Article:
Kisan Kranti Yatra: With barely months to go for assembly elections in Rajasthan, Madhya Pradesh Chhattisgarh and the big Lok Sabha polls in 2019, this protest would surely pose a few uneasy questions before the Narendra Modi government.
Kisan Kranti Yatra: On the occasion of Gandhi Jayanti, India witnessed a massive farmers’ protest at Delhi-Uttar Pradesh border. Around 25,000 protesting farmers led by Bharatiya Kisan Union (BKU) were stopped at the UP gate on National Highway 24 — the border of Ghaziabad-Noida-Delhi by a strong contingent of heavy police and paramilitary forces on Tuesday.
Riding on close to 700 tractors with customised extra-large trolleys, the farmers, including men and women, began their ‘Kisan Kranti Yatra’ on September 23 from Haridwar to Delhi. BKU had given the protest call over demands ranging from farm loan waiver to cut in fuel prices. While the farmers broke the barricades, police used tear gas to disperse the crowd, as per reports.
With barely months to go for assembly elections in Rajasthan, Madhya Pradesh Chhattisgarh and the big Lok Sabha polls in 2019, this protest would surely pose a few uneasy questions before the Narendra Modi government. Gauging the repercussion of the ‘Kisan Kranti Yatra’, the central ministers wasted no time as Home Minister Rajnath Singh held meetings with Union Agriculture Minister Radha Mohan Singh and a few others to discuss the farmers’ issue. Union Minister of State for Agriculture Gajendra Singh Shekhawat met the protesters to assure them that their demands will be looked into.
The Centre has assured that a review petition will be filed against the National Green Tribunal’s order to ban diesel vehicles that are over 10 years old and several other measures will be taken to pacify agitating farmers and address their concerns. The central government also stated farmers that it would fix the minimum support prices (MSP) of rabi (winter-sown) crops like wheat at least 1.5 times of the production cost. It would also try to restrict imports of agri items that are produced abundant in the country. “Representatives of farmers along with ministers of UP government Laxmi Narayan and Suresh Rana held discussions on a range of issues at Rajnath Singh’s residence. After that a consent was reached on some issues. The government has agreed to some of your demands,” Shekhawat said.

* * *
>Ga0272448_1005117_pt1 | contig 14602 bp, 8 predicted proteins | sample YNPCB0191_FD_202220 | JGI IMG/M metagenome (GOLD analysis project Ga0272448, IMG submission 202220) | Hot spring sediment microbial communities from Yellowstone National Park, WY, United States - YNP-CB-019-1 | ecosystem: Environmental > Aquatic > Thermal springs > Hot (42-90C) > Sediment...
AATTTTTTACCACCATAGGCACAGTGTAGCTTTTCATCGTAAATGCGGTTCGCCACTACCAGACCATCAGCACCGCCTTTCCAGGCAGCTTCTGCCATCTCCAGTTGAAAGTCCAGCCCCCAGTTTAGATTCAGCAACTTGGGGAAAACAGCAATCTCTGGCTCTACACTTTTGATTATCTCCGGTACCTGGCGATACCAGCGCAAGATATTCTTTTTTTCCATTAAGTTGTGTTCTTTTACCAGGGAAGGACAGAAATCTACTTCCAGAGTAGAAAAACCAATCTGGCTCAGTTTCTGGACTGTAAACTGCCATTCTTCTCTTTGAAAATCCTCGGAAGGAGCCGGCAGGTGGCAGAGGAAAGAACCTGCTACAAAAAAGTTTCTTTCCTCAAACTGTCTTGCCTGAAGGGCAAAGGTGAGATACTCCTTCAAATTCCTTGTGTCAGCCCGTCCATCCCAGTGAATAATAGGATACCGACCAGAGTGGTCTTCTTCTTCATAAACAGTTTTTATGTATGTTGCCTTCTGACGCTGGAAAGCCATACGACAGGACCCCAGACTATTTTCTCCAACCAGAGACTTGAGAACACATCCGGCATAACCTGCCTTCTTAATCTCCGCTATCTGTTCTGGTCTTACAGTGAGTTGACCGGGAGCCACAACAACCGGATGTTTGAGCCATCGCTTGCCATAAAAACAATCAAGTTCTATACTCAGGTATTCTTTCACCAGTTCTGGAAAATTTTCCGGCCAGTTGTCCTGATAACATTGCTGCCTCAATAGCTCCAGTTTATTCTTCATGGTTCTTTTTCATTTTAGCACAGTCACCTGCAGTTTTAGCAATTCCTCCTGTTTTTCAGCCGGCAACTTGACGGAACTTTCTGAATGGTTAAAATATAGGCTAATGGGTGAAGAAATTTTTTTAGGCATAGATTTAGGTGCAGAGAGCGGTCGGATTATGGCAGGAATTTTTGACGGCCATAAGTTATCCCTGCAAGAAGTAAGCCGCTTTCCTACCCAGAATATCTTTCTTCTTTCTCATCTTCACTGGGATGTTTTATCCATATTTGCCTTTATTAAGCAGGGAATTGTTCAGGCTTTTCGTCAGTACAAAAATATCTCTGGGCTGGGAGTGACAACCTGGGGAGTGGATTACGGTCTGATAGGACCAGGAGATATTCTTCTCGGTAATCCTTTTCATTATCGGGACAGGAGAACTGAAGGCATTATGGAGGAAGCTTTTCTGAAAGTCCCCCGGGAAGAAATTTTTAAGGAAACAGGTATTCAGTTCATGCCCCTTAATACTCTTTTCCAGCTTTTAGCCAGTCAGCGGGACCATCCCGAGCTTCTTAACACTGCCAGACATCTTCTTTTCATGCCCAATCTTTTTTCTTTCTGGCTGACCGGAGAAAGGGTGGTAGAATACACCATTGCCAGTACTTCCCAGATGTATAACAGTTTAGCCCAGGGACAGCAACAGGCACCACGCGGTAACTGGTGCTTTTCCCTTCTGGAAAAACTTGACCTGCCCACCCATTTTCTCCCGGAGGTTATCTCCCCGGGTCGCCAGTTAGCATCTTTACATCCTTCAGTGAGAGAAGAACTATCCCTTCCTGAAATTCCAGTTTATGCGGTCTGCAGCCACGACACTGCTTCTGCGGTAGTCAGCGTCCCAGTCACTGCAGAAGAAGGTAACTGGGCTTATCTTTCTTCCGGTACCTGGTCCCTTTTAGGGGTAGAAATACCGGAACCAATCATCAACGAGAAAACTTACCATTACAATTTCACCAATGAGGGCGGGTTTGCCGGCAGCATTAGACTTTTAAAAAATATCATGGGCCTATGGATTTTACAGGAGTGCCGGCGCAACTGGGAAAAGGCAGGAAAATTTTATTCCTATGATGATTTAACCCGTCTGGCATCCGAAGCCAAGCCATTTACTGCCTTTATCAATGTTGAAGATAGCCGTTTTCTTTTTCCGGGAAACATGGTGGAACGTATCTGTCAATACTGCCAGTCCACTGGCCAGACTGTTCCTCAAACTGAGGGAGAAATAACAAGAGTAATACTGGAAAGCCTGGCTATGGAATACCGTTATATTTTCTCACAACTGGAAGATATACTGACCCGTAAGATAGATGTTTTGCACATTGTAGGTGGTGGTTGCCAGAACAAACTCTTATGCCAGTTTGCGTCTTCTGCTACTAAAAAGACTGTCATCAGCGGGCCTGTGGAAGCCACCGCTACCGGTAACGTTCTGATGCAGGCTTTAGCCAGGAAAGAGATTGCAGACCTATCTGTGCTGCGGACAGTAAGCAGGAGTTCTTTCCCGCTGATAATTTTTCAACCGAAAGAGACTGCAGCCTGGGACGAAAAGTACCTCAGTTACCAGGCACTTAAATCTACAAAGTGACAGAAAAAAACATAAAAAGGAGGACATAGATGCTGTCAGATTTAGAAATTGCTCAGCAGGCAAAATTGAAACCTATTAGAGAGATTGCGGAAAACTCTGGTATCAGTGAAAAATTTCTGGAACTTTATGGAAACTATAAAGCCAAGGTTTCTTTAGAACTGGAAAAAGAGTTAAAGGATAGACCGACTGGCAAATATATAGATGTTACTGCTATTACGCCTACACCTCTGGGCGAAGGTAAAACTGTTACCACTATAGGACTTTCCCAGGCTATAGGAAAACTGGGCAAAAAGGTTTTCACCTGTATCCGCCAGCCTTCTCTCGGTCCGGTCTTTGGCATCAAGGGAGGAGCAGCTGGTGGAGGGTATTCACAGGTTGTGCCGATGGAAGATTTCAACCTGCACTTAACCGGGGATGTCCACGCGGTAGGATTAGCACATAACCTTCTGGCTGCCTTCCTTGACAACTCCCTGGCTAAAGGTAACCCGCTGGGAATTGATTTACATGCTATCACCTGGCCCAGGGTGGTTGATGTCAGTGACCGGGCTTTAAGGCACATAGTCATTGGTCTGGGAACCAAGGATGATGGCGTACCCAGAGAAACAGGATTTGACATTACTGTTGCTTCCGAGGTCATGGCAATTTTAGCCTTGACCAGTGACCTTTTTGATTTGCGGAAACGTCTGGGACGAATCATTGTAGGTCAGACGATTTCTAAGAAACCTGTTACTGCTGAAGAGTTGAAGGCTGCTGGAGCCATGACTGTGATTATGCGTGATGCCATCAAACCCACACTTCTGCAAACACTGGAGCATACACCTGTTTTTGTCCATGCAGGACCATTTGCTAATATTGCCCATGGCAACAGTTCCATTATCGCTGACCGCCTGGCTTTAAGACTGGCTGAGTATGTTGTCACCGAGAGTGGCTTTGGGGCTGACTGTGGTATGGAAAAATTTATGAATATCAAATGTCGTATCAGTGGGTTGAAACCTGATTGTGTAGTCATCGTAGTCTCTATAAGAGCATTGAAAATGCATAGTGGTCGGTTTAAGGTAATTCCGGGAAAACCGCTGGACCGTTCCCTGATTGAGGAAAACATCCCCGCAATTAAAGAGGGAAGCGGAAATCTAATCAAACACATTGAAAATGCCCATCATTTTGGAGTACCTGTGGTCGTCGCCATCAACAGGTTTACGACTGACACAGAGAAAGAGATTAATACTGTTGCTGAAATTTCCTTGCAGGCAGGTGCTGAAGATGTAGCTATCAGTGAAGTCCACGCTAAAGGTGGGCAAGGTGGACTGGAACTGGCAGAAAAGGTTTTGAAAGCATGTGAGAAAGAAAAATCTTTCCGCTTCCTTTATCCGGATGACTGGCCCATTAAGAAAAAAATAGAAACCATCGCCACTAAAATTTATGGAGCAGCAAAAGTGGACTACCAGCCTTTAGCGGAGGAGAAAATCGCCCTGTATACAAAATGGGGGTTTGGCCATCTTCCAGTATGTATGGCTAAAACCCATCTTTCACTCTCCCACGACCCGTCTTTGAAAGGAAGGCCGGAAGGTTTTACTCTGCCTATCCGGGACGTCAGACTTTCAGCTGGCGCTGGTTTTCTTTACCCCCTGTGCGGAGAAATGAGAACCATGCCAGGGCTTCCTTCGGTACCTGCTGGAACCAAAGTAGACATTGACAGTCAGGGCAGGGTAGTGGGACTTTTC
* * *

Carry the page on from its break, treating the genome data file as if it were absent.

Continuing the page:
BKU leader Naresh Tikait, however, said the farmers are “not satisfied” with the central government’s assurance. “This has not been a good decision. All important demands have not been accepted and we are not satisfied with this assurance,” he said. “But, our main demands of electricity, sugarcane recommendations of Swaminathan report remain as it is. These were among main demands of the farmers,” Tikait said. On the next step, he said, “We are sitting here as of now and this only is our next step.” “We will discuss this and then decide on future course of action. I cannot decide anything alone, our committee will take the decision,” he added. Notably, Tikait’s father Mahendra Singh Tikait had led a massive farmers’ rally in the national capital about three decades ago.
Latching on to claims put forward by farmers, Opposition parties have slammed the BJP government at the Centre as they termed stopping of farmers as “brutal police action”. Congress alleged that the “Badshah of Delhi Sultanate was drunk with power”. Reacting to the development, Congress president Gandhi Tuesday accused the BJP for “brutal beating up” of farmers at the Delhi border on the International Day of Non-Violence and said they cannot even air their grievances in the national capital. “On International Day of Non-Violence, the BJP’s two-year Gandhi Jayanti celebrations began with the brutal beating of farmers peacefully coming to Delhi. “Now, the farmers cannot even air the grievances coming to the capital!” he tweeted in Hindi.
The Communist Party of India (Marxist), Communist Party of India and the Communist Party of India (Marxist-Leninist)-Liberation, in a joint statement, accused the Modi government of persuing with policies that have “deepened agrarian distress” forcing thousands of farmers to “commit suicides” due to debt burden. “The farmers have come out in support of their various demands… If we look at things, in the past over four years, almost 50,000 farmers have committed suicide, mostly in BJP-ruled states, including Uttar Pradesh,” Samajwadi Party president Akhilesh Yadav. Delhi Chief Minister Arvind Kejriwal said preventing a protest march of farmers from entering the national capital was “wrong” and pitched for allowing them entry into the city.